NEW YORK – Senate Deputy Leader Michael Gianaris criticized NYCHA’s latest turnaround effort in testimony delivered on December 28 to the agency as they review the Blueprint for Change: Transformation Plan. Senator Gianaris, who represents the Queensbridge, Ravenswood, and Astoria Houses NYCHA developments, expressed concern over the new ownership model, including the proposed Housing Preservation Trust, and the limited public engagement around the plan to date.
Senate Deputy Leader Gianaris said, “This plan was developed without sufficient input from NYCHA residents and creates too much uncertainty about the future of our public housing stock and how it would be managed. The desperation to do what is necessary to fix NYCHA should not lead to the adoption of a plan that could make things worse if not developed properly.”
In recent weeks, Senator Gianaris met with numerous NYCHA tenants and leaders who fear NYCHA’s Blueprint for Change plan could push them out of their homes.
Senator Gianaris’ full testimony follows:
“I write to express my opposition to the rushed process being used to implement NYCHA’s Blueprint for Change: Transformation Plan (“The Blueprint”). This plan was developed without sufficient input from NYCHA residents and creates too much uncertainty about the future of our public housing stock and how it would be managed. We can all agree that NYCHA has been failing to provide livable conditions and basic services to its residents, yet the desperation to do what is necessary to fix this injustice should not lead to the adoption of a plan that could make things worse if not developed properly.
The Blueprint seeks to establish a new governance and financial model – the Housing Preservation Trust. Most concerning, it remains unclear to whom this new entity would be accountable and how much public control would truly remain over NYCHA properties. NYCHA’s financial future would also remain unclear, with vague proposals about energy and general savings that do not make clear they would improve the lives of residents, address the impending challenges of climate change, or enhance the agency’s credit-worthiness.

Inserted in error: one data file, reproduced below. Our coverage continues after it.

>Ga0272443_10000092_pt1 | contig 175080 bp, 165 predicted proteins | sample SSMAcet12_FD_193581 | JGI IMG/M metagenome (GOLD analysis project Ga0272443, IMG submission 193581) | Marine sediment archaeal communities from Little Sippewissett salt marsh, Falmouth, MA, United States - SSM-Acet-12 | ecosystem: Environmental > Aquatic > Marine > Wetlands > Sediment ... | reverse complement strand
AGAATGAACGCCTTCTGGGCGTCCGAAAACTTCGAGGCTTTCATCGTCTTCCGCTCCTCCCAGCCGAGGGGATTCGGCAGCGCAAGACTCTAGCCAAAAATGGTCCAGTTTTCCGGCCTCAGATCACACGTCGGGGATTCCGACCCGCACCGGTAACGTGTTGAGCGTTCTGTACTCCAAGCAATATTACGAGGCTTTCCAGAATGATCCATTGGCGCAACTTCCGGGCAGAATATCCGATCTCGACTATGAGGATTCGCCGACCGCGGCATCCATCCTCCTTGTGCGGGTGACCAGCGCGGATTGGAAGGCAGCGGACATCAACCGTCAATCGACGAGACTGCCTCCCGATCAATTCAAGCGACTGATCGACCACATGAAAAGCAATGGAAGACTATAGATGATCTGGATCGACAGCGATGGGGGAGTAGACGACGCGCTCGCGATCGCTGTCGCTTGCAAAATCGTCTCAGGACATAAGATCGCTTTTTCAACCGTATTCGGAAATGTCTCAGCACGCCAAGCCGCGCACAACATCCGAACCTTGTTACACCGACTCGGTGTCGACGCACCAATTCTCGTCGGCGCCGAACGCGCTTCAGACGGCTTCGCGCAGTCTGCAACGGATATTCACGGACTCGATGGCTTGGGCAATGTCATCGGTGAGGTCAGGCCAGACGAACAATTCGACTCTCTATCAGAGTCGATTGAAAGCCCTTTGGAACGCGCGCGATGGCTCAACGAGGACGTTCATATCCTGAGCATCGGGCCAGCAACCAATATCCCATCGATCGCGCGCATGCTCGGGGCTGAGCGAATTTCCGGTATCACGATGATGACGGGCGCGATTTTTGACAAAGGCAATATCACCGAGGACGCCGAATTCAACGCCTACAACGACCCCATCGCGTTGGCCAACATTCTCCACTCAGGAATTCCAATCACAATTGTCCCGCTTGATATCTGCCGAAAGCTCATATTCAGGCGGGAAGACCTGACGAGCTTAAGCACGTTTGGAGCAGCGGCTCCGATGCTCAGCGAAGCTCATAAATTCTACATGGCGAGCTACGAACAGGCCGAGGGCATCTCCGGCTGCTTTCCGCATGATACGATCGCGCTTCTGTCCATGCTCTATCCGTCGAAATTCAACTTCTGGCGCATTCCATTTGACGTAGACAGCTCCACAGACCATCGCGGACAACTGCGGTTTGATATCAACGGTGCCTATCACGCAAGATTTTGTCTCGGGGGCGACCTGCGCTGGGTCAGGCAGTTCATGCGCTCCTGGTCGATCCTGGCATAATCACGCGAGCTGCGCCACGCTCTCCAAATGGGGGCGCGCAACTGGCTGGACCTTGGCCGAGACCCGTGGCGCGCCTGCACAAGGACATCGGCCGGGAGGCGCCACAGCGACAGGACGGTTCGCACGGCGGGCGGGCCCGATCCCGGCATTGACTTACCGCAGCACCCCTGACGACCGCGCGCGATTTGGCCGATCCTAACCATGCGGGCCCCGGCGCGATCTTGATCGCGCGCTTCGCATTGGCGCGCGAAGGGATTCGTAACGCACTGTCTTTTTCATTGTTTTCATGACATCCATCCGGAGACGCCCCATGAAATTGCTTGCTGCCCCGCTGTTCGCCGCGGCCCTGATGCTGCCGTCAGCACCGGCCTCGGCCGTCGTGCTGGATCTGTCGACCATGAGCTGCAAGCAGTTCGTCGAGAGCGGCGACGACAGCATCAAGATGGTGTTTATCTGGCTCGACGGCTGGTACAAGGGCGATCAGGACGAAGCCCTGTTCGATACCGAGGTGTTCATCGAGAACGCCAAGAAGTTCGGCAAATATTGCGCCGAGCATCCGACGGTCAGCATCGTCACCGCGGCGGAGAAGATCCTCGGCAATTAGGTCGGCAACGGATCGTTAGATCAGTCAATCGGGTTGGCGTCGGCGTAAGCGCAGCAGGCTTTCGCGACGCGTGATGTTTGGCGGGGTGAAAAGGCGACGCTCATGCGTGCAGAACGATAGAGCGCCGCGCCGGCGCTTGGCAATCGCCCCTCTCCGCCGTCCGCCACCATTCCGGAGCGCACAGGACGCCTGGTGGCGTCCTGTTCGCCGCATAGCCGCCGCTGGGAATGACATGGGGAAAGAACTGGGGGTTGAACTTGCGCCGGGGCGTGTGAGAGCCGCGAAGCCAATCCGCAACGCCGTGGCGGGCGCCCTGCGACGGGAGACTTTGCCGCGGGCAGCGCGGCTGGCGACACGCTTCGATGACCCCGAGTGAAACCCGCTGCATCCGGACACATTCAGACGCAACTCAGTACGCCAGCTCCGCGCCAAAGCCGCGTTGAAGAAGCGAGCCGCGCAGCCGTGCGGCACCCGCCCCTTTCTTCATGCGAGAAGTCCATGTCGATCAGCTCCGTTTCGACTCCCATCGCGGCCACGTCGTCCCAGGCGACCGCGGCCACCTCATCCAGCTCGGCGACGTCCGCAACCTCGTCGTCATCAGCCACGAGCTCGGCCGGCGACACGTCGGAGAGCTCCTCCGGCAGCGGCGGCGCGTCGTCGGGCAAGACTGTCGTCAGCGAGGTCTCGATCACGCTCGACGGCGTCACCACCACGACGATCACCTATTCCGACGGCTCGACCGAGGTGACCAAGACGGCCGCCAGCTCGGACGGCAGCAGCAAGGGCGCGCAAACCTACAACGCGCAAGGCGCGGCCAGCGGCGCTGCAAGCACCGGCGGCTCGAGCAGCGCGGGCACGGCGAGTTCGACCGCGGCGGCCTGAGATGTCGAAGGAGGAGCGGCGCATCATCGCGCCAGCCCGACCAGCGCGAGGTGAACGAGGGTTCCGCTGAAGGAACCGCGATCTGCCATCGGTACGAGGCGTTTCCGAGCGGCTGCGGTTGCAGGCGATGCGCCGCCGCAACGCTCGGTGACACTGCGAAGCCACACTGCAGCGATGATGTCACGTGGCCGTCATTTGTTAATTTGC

Public involvement in the planning process has been extremely difficult, given the ongoing covid-19 pandemic limiting in-person meetings, tours, testimony, and other more typical engagement efforts. The people most impacted by the proposed changes are the people most left out of the planning process. Feedback is not being heard in a clear, meaningful fashion — a critique I have heard repeatedly from concerned tenants, who have been unable to ask significant questions of NYCHA leadership and are often provided with either dense policy documents or superficial slideshows.
Too many questions surrounding this vague proposal could lead to a deleterious result for New Yorkers. The Trust leaves questions about how much public control will remain over these developments. The financial plan leaves questions about new revenue sources. The reference to energy savings leaves questions about the effect of any such initiatives on the urgent need to combat climate change. And perhaps worst of all, the process used to solicit public input has been hopelessly flawed, cutting out the opinions of those who would be most affected by these changes — the NYCHA residents themselves, who often do not have access to the technology required to respond to your virtual process.
Accordingly, I must express my opposition to moving forward with The Blueprint proposal unless and until the above concerns are addressed.”